The Green Paper (PowerPoint download)

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					     The Green Paper
Support and Aspiration: A New Approach to
 Special Educational Needs and Disability’
(consultation paper – closing date 30th June
                  2011).‘
      Aim of the Green Paper
• For the current system to be less stressful for
  families, less costly to run. Promoting mediation
  and giving families more information about the
  services available locally. And more support to
  navigate the assessment system. For children
  who have complex on-going medical needs
  through to young people who are falling behind
  at school in order to improve better outcomes for
  children and young people who are disabled or
  have S.E.N.
    The Offer for consultation is:
•   The option of a personal budget
•   A new single assessment process
•   Giving parents a choice of school
•   Mediation
•   Funding for schools
•   Transition into adulthood
•   Services working together
      Early Identification and
           Assessment
     A New Single Assessment

A new plan is being proposed called ‘The
    Education, Health and Care Plan’. This will
    replace the S.E.N statutory assessment and
    statement process and would have the same
    statutory protection as a S.E.N statement.
The EHC plan would be transparent about funding
    for the package of support.
It is proposed to reduce the time limit for the
    statutory assessment process from 26 weeks to
    20 weeks and deciding to draw a statement be
    reduced to 3 weeks……
                  ….continued
There is a focus on early years early intervention. Parents
  have the right to request a statutory assessment and
  local authorities must not have a blanket policy not to
  statement children under 5.
This plan will rely on services working together
  (collaborative and innovative approaches) with the family
  to agree a 0-25 year plan for their child. It will explore
  how to make the assessment more independent as
  currently the local authority have a duty to arrange
  special education provision as well as having a duty to
  make the assessment.
The Local Authority and other services will set out a local
  offer of all the services available (what support is
  available and from whom).
      Early Identification and
           Assessment
  Education, Health and Care Plan
             questions:
• How can we strengthen the identification of SEN and impairments in
  the early years, and support for children with them?

• Do you agree with our proposal to replace the statement with a
  single statutory assessment bringing together education, health and
  social care?

• What role should the voluntary and community sector play in the
  single statutory assessment?

• How will the single statutory assessment give parents more
  confidence?
      Giving parents Control
  The Option of a personal budget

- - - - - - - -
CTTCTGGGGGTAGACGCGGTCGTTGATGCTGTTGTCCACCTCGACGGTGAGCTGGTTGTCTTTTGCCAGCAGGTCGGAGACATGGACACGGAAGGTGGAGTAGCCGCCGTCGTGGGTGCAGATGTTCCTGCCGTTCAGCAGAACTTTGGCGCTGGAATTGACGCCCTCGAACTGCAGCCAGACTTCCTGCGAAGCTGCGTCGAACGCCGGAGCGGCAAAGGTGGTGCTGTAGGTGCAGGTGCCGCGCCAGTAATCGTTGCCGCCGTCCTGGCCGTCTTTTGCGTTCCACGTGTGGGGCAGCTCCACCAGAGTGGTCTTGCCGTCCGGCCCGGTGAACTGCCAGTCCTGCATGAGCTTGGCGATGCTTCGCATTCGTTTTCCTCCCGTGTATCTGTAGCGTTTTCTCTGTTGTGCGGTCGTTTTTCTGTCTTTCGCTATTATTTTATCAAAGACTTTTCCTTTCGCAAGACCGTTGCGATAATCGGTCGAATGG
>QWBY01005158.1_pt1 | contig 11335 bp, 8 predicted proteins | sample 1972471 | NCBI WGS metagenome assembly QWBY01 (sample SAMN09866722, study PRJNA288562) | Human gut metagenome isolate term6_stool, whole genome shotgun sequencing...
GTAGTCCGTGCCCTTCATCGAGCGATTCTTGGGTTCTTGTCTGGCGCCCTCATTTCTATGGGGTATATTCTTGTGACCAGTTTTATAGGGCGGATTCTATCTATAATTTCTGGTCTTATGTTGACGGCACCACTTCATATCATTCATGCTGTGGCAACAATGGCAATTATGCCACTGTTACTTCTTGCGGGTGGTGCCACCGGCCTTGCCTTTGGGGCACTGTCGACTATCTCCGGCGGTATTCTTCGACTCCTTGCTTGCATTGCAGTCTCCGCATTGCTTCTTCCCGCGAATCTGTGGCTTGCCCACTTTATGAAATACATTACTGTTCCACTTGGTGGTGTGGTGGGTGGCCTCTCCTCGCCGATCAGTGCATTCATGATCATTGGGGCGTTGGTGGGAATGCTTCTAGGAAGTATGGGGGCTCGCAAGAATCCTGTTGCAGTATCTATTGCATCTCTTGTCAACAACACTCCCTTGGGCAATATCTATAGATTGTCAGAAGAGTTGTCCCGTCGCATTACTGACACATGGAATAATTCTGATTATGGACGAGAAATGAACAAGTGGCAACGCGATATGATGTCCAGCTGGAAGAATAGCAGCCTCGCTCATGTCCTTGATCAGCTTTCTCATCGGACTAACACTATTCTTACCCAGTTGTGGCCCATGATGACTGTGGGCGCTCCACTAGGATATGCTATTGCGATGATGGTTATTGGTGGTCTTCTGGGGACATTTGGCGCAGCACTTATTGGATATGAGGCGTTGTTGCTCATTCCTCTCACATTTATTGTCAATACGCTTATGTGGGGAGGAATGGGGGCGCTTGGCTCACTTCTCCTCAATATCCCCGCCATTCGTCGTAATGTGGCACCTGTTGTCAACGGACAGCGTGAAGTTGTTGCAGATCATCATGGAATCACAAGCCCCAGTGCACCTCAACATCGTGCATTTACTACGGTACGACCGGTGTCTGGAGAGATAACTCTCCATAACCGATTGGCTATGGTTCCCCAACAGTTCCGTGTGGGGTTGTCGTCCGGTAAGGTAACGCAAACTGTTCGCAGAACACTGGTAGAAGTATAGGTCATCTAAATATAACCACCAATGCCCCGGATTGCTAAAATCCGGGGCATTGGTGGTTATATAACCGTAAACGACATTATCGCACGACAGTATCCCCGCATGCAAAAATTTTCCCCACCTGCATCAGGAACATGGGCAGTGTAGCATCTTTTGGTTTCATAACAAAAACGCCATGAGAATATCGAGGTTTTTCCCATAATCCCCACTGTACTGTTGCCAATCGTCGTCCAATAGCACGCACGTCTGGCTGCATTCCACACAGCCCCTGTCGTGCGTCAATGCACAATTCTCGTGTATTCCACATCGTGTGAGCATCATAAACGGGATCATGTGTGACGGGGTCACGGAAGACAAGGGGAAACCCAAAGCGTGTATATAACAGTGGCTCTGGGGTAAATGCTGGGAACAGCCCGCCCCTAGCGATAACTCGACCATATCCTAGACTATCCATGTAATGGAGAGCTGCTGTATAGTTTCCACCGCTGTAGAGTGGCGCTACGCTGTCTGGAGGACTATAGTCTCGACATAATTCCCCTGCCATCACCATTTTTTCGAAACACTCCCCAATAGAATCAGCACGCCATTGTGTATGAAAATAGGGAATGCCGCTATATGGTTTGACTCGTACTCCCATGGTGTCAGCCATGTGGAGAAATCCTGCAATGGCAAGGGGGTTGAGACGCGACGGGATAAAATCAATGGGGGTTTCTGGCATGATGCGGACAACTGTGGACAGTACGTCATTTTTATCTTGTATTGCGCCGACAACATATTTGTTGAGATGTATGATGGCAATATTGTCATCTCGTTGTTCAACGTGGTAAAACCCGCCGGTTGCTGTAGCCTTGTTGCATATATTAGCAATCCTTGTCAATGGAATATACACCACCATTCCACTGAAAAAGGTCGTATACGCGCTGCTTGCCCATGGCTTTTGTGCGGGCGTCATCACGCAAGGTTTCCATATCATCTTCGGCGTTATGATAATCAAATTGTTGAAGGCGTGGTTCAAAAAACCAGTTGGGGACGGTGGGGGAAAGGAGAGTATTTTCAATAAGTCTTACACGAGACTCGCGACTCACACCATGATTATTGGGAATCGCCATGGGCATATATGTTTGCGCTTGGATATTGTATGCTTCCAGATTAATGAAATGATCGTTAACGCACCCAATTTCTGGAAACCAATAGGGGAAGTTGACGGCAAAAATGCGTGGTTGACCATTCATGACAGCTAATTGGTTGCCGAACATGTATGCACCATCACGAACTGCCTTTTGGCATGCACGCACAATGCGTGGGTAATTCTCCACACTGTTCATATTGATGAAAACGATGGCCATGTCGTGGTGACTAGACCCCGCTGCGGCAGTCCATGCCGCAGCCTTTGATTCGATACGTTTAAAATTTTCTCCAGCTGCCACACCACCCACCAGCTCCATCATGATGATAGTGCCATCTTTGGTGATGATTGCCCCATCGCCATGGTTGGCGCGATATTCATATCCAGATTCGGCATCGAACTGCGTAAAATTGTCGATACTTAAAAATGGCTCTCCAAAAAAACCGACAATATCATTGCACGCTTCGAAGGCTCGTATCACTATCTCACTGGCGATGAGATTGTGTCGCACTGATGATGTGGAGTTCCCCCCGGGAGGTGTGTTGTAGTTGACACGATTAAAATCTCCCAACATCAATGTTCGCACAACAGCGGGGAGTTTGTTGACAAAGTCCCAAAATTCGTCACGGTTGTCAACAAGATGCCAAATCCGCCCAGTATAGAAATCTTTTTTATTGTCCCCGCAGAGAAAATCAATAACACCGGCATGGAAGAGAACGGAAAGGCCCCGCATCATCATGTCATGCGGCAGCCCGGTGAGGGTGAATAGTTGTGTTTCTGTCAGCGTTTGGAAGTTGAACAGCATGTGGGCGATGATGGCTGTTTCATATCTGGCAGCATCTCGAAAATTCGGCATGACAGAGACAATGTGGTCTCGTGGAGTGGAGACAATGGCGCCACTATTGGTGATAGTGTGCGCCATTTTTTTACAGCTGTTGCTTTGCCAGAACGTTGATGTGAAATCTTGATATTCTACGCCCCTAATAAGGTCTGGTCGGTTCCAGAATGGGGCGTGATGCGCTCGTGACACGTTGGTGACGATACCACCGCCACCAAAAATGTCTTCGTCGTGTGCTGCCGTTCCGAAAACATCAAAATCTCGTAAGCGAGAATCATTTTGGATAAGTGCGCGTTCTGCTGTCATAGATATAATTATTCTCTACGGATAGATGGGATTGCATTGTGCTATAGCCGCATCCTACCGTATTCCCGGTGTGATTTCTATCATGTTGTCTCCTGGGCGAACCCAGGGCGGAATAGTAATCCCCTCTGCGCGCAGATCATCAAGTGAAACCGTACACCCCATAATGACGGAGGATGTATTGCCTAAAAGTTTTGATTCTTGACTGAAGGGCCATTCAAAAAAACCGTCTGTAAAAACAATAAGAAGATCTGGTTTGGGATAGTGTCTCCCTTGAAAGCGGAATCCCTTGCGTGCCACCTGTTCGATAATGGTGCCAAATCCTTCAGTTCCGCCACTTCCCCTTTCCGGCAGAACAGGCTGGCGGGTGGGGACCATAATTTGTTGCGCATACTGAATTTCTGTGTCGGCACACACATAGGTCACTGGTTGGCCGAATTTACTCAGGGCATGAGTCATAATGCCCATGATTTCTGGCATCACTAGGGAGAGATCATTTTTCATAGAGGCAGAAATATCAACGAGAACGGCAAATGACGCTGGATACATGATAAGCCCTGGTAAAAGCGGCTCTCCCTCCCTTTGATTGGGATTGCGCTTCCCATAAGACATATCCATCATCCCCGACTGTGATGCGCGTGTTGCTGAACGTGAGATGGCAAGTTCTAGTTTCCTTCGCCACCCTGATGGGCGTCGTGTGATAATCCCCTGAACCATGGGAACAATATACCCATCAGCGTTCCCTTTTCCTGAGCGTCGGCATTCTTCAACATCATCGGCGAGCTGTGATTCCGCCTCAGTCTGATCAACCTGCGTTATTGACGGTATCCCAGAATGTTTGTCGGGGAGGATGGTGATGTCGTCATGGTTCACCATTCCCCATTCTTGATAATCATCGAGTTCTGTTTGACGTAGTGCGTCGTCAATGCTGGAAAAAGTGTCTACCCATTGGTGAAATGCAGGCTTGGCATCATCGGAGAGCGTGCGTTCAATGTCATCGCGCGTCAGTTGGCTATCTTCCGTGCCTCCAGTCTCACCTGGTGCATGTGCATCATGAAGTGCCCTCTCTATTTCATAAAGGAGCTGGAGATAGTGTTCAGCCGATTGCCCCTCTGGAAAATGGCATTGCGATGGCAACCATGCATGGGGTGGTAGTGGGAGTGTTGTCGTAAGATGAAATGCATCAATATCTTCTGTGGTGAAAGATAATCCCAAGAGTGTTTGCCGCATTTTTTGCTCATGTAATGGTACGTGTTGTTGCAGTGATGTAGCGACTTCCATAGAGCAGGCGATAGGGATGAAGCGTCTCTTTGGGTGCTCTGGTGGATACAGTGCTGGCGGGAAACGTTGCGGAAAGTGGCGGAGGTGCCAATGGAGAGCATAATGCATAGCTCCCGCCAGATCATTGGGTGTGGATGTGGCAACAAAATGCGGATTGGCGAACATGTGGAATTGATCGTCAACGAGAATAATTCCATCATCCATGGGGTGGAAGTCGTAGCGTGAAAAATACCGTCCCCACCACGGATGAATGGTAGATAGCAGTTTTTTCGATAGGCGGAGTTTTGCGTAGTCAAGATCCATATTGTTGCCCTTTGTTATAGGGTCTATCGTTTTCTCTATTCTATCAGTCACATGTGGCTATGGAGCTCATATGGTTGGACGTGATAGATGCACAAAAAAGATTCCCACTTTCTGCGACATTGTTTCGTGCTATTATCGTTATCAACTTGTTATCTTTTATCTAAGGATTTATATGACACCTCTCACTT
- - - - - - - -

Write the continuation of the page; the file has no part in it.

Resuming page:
A proposal to ensure local authorities set out a local offer of
  support that will be available covering four key issues;
  curriculum, teaching, assessment and pastoral support.
There is a proposal for a requirement by schools to focus
  on school statutory responsibilities, the school approach
  to SEN, how this approach was consulted on and the
  provision normally available in the school for children
  with SEN.
There is an intention by 2014 that all families with the
  proposed EHC plan will be legally entitled to and have
  the choice of a personal budget which possibly would
  include funding for education and health support as well
  as social care. (Trained ‘key workers’ from the voluntary
  sector could be available to support and navigate).
Parent forums will be funded by DofE in order to influence
  local decision making with regards to provision.
      Giving Parents Control
  The Option of a Personal Budget
• What should the key components of a locally
  published offer of available support for parents?
• What information should schools be required to
  provide to parents of SEN?
• What do you think an optional personal budgets
  for families cover?
• How do you think a personal budget will get a
  package of support for your child that meets
  their needs?
        Giving Parents Control
              Mediation
There is a proposal that parents and local
 authorities should always try mediation
 before a parent can register an appeal
 with the Tribunal.
There could be a coordinated approach to
 mediation for parents across education,
 health and social care.
        Giving Parents Control
              Mediation
• Should mediation ALWAYS be attempted
  before parents register an appeal to the
  First Tier Tribunal (SEN and Disability)?
• Do you like the idea of mediation across
  education, health and social care?
• How might mediation best work?
         Giving Parents Control
      Giving Parents the Choice of
                 school
There is an intention to remove the bias to inclusion and to
  introduce legislation to ensure that parents of children
  with a statement of SEN or EHC plan have the rights to
  express a preference for a state-funded school,
  Academy or Free school. (It fails however to mention
  whether or not a parent will have the right to make
  representation of a non-maintained special school or
  independent school).
There will be an expectation on local authorities to consider
  whether home educated children who had been in
  receipt of school action plus at school to make provision
  out of school.
      Giving Parents Control
  Give parents a choice of school
• How can information about school choice
  be improved for parents of a
  statement/EHC plan?
        Learning and Achieving